The numbers don't add up for the financing of a film production because it's really a front for human trafficking and drug dealing. An uptight bank investigator gets framed for the crime he is investigating.
We expect him to be no match for the Russian mob and their psychopathic enforcers, but he applies his analytical mind to each situation and beats them at their own game.
Michael Keaton deserves a lot of credit for pulling this off. The easy choice would have shown this numbers nerd discovering a side of himself he never knew existed and becoming an action hero. Instead Keaton remains the same guy throughout the film. He's just solving different kinds of problems. Very cool.
Michael Caine is predictably wonderful as the star of the fake film and Judith Godreche provides credible support in the always thankless role of the girl in the action film.
This film from 2003 went "straight-to-video." Back then no theatrical release meant no one believed in the film enough to back it. Fortunately it's still around for streaming. It's a conventional thriller with more light moments than usual. I found it entertaining.
Next stop: Japan.
Oceanside cliffs are common in and around San Francisco. This one is just around the corner from the Golden Gate. It's kind of awesome to stand here and think that if you head due west, the next land you reach will be Japan.
The National Park Service has placed the Land's End Lookout here so you can have a cup of coffee and a sandwich while contemplating the immensity of the globe.
You can also learn a bit about the history of this spot or pick up a sweat shirt in case you came here thinking all of California is sunny and warm.
On a really clear day, you can see three tiny triangles on the horizon. They are the Farallon Islands. The water between here and there is the Gulf of the Farralons. It is home to the largest population of great white sharks in the world.
This is a great place to be glad you're on dry land.
San Francisco's historic cable cars are popular but misunderstood.
They are not trolleys. Trolleys are powered by electric lines overhead. Cable cars are powered by a system of cables that move constantly in channels beneath the street. The gripman operates a clutch that grips the cable, causing the car to move, and releases the cable to stop the car.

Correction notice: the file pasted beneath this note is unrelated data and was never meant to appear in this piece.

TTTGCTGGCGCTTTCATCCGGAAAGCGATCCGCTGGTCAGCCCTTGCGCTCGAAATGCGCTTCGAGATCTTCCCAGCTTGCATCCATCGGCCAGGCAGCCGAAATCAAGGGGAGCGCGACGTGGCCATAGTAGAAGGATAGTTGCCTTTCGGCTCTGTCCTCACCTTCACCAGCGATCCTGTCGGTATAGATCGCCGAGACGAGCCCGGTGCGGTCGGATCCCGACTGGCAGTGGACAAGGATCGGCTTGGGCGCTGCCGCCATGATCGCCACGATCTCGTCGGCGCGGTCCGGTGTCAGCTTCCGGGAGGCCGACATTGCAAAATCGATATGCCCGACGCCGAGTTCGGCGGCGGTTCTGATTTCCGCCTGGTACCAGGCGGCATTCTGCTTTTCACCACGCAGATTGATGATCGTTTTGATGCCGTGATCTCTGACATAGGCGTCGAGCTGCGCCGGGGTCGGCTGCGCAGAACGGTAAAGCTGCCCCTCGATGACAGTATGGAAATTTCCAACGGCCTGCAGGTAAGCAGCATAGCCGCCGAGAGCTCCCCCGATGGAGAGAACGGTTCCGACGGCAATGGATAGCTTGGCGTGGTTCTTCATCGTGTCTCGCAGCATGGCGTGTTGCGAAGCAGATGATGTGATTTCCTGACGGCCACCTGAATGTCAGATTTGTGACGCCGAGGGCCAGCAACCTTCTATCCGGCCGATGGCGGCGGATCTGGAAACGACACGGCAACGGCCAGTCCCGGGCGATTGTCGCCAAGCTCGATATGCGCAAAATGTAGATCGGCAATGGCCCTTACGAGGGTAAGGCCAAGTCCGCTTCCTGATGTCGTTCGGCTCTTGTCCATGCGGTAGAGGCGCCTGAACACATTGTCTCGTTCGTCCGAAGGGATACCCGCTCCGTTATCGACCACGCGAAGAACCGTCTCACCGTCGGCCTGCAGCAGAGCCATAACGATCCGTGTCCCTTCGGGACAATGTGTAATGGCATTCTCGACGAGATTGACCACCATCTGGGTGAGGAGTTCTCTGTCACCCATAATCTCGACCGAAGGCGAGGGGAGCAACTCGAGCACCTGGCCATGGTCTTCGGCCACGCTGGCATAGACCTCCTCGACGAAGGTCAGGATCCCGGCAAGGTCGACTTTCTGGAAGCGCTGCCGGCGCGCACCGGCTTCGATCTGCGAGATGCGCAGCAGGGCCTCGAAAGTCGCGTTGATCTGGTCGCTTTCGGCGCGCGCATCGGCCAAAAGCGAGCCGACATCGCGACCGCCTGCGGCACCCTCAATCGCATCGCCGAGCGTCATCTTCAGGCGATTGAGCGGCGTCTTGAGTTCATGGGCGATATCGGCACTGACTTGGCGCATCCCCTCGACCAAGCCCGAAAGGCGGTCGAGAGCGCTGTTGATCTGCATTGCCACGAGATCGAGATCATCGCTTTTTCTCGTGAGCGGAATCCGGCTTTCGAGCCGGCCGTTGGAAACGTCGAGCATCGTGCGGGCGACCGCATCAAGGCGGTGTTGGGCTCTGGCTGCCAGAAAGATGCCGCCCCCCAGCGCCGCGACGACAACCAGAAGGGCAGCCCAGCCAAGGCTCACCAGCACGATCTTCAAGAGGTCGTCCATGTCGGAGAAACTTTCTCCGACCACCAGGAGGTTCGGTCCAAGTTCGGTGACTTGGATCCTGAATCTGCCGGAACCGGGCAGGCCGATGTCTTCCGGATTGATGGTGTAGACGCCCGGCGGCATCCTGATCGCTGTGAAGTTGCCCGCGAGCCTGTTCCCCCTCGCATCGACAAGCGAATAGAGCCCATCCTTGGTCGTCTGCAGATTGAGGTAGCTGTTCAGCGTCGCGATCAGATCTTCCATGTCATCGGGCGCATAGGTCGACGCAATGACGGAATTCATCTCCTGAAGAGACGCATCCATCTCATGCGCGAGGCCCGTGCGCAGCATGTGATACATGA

They aren't used for transportation any more. There used to be fourteen lines fanning out over the eastern portion of the city. They were invented because there were accidents involving teams of horses pulling heavy loads up the steep hills in the city.
Now there are just two lines. The Powell Street car runs from Market Street, up and over Nob Hill and winds up a Fisherman's Wharf. At either end you can watch a turntable turn the car around to go the other way. It is hugely popular with tourists
The California Street car (pictured above) starts near the Embarcadero, runs up and over Nob Hill and ends at Van Ness Avenue. The latter half of the ride is mostly residential and there's no tourist destination. Usually there's no waiting in line for this one. Just hop on!
I suppose every now and then someone rides them just to get from here to there, but mostly they are museum pieces, and delightful ones at that, although they are expensive.
Three years ago, I read Lawrence Block's Writing the Novel from Plot to Print. I read it again in 2018. In 2019, I re-read in more than once and found useful tips to keep me going.
When I saw that Block had published an updated version with "to Pixel" added to the title, I wasn't interested. The original, published in 1978, addresses all the fundamental problems a novelist must solve. Those things don't change. I didn't think a guy who has been traditionally published since the 1950s could have much to say about digital publishing. I was wrong.
In the early 2010s, Block began experimenting with self-publishing on Amazon, Nook, Kobo, and others. He speaks from experience. This updated version contains everything in the original plus three new chapters: "The Case for Self-Publishing," "The Case Against Self-Publishing," and "How to Be Your Own Publisher." His analysis is valuable.
Writing in 2016, he says repeatedly that digital self-publishing will continue changing, and indeed it has in the last three years. But here again he focuses essential problems---things that don't change. If your thinking of upping your game as a novelist, it's worth getting this new version.
I've also tried Block's Telling Lies for Fun and Profit. It's good, but there's a lot of overlap with Writing the Novel. Just get the 2016 expanded version and be done It is one of my three essential writing craft books.
Like The Thicket, this tale is set in East Texas during the Great Depression. In a small town that has grown up around a saw mill, the mill hands work long hours for low pay. But they are lucky. The migrants who work the farms sometimes get cheated out of their pay.
Not only is there poverty, there is also racism and sexism. Lansdale depicts the lynchings, the beatings, the physical and psychological abuse, and does so in the language of that time. He does not filter words and phrases we no longer use.
Also like The Thicket, this is a tale of a team---a band of brothers and sisters---who come together out of necessity and oppose the overwhelming cruelty of their world.
Sunset, a woman so named for her flaming red hair, becomes constable of the mill town through a series of unlikely events and pulls together an unlikely crew of deputies and enforcers.
The horrors of this violent world become bearable because these people do what they can to oppose it. They do so, not because they are idealists, but because they want to survive.